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Plants Matching aquatics

Returned 152 results. Page 15 of 16.

Image of Pistia stratiotes photo by: Gerald L. Klingaman

Gerald L. Klingaman

(Water Lettuce)

Water lettuce is an evergreen, floating, aquatic plant. Its gray-green rosettes resemble loose head lettuce floating on the surface of the water and its flowers are tiny and inconspicuous. At the base they have feathery, trailing roots that are white when they first emerge then change to purple, and finally black. These colorful roots make a wonderful refuge for small fish.

Water lettuce thrives in full sun, but needs some midday shade; its waxy leaves are very ornamental floating in ponds, water...

Image of Pontederia cordata photo by: Felder Rushing

Felder Rushing

(Blue Pickerelweed, Pickerelweed)

The pretty and prolific pickerelweed is a very common aquatic perennial that withstands fresh or brackish water. It is an emergent, or marginal, aquatic plant and prefers to be immersed in water a foot deep or less and naturally grows in wetlands and lake shallows in eastern North America from Canada to Florida.

Its large leaves are oval, linear or triangular. They are fully deciduous in northern areas and evergreen down south. The flowers are small and borne on upright spikes held above the...

(Lesser Spearwort, Spearwort)

Beautiful in summer with its upright leaves and buttercup blooms, spearwort is perfect for lining stream, pond, and bog edges. A hardy aquatic perennial, it is native from the British Isles eastward to Siberia, the Caucasus, and Turkey.

The botanical name lingua refers to the long, tongue-like, grayish green leaves that ascend from hollow, red-tinted, waist-high flowering stems. Plants also produce large, long-stalked, heart-shaped basal leaves in fall, which disappear by flowering...

Image of Saururus cernuus photo by: Felder Rushing

Felder Rushing

(Lizard's Tail)

Lizard's tail is an aquatic perennial native to the wetlands of eastern North America. It is hardy, herbaceous and spreads fairly aggressively via underground runners.

In summer, arching, fragrant white flower spikes appear above heart-shaped leaves. These have a sinuous appearance that suggests a reptilian tail.

This interesting perennial grows best in full sun to partial shade and moist organic-rich soil. It is ideal for naturalistic water gardens, though if left unchecked will spread to...

Image of Typha angustifolia photo by: James H. Schutte

James H. Schutte

(Nail Rod, Narrowleaf Cattail)

Whipping in the breezes, the twisting and slender leaf blades and slender brown sausage-like flower clusters and seedheads of the narrowleaf cattail bring wildlife shelter and wispy texture to lake shorelines. A clumping, fast-growing and aggressive aquatic perennial, it is native to central eastern North America and the Central Valley of California, naturalized elsewhere on the continent. This species tolerates saltier and deeper waters than the broadleaf cattail, Typha latifolia.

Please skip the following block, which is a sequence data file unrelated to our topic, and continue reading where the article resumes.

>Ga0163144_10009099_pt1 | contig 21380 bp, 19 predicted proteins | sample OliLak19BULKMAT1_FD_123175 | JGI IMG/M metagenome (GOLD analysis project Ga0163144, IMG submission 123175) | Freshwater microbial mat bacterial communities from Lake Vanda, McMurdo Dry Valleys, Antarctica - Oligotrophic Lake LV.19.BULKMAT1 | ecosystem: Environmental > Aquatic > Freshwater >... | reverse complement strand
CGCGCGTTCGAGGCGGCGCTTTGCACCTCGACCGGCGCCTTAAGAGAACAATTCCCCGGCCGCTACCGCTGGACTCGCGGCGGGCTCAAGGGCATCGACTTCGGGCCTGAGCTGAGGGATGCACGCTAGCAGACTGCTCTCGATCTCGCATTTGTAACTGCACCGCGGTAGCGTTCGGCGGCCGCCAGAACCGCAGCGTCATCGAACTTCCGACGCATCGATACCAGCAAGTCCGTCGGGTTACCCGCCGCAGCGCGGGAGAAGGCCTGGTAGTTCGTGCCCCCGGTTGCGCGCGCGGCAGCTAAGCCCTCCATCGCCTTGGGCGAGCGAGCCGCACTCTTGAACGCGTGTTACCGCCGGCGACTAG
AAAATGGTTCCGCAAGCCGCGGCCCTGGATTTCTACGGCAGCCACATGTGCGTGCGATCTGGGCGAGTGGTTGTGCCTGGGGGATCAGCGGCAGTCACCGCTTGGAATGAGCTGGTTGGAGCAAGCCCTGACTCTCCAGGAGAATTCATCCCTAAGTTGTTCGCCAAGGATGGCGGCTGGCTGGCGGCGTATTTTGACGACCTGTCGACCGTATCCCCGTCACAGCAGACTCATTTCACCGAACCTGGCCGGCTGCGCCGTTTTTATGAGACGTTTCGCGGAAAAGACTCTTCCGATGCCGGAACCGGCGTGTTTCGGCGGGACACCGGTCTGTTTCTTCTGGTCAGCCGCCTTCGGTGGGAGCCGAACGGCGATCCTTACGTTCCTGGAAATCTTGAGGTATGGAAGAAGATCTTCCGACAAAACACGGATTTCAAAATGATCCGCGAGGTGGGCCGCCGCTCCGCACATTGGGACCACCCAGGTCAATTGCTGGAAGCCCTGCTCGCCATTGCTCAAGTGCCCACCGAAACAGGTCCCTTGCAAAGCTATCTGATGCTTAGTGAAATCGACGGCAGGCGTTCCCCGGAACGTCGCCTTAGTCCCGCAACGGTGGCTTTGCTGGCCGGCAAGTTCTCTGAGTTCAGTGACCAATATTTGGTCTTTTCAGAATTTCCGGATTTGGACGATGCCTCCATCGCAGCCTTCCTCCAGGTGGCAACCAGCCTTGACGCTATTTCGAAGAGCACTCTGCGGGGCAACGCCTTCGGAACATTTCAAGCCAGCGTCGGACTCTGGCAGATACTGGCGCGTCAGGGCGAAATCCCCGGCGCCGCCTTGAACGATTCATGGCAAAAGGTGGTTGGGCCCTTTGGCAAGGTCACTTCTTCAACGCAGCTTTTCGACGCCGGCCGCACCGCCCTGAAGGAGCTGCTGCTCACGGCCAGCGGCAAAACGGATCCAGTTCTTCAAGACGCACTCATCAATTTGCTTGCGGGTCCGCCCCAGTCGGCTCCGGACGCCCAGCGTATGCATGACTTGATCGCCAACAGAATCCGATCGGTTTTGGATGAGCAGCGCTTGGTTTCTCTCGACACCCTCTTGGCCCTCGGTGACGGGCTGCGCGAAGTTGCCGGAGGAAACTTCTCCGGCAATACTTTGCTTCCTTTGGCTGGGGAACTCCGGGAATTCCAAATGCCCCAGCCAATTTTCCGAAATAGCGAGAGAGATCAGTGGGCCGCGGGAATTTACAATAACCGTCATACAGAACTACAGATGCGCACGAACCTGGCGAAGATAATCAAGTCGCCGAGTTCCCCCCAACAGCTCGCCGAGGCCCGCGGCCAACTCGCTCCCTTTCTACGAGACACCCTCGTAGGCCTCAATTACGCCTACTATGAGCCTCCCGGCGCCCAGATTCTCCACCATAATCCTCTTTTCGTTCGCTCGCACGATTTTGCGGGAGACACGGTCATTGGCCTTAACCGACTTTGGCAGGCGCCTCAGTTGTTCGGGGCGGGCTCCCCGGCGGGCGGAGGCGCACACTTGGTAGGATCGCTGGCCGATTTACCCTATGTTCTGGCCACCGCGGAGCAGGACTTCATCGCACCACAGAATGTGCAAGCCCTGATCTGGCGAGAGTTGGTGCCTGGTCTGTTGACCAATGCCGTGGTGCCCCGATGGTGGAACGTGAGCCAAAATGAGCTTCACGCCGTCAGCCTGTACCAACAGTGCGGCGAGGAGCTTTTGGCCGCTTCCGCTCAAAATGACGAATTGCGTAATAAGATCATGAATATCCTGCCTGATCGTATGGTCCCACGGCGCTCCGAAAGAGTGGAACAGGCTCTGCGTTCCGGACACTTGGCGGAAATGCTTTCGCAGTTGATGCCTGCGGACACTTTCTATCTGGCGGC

The...

Image of Typha latifolia photo by: Gerald L. Klingaman

Gerald L. Klingaman

(Broadleaf Cattail, Common Cattail)

Whipping in the breezes, the tall leaf blades and brown sausage-like flower clusters and seedheads of the common cattail bring wildlife shelter and wispy texture to lake shorelines. A clumping, fast-growing and usually invasive perennial that can be evergreen in tropical regions, it is native worldwide in the Northern Hemisphere, including Asia, northern Africa, Europe and North America. Often the foliage browns in winter and will rejuvenate once shoreline waters and soils warm in spring. It forms...

Image of Typha minima photo by: James H. Schutte

James H. Schutte

(Dwarf Cattail)

Dwarf cattail is a hardy, clumping, aquatic perennial native to Eurasia. The smallest of cattails, it is more in scale with gardens and garden ponds than its giant relative, common cattail. It is valued for its upright narrow leaves, slender profile and flower spikes. The tiny flowers cluster densely in a narrow cylindrical spike atop a stem that appears in mid- and late summer. The male flowers, which are yellow hued, occupy the top of the spike and soon fall away leaving a naked portion of stem....

(Bladderwort)

Comprising more than 200 aquatic, terrestrial, or epiphytic annuals and perennials from all parts of the world, the bladderworts are named for the curious, inflated, insect-trapping structures that dot their stems and leaves. Floating bladderworts such as Utricularia vulgaris and U. gibba are popular aquarium and water garden plants.

Bladderworts bear rounded or feathery leaves on stem-like stolons that creep along or below the surface of the water or soil. The stolons...

Named for the curious, inflated, insect-trapping structures that dot its thread-like leaves, greater bladderwort makes an intriguing subject for aquariums and water features. This hardy aquatic perennial is native to stagnant waters over much of Europe and temperate Asia.

This free-floating plant bears feathery, finely divided leaves on stem-like stolons that creep below the water surface. New plants form at the stolon tips, eventually forming a mat-like network. The leaves are lined with small...

Image of Victoria

Mark A. Miller

(Giant Waterlily, Longwood Hybrid Giant Waterlily)

Magnificent in foliage and flower, the Longwood Hybrid giant waterlily is coveted by all lovers of water gardens. This hybrid was first created in 1960 by Patrick Nutt of Longwood Gardens, with Victoria cruziana as the seed parent and V. amazonica as the pollen parent. It produces larger leaves, tolerates lower water temperatures, and blooms earlier and more prolifically than either of its parents.

The dull green, platter-shaped, floating leaves of this tender perennial...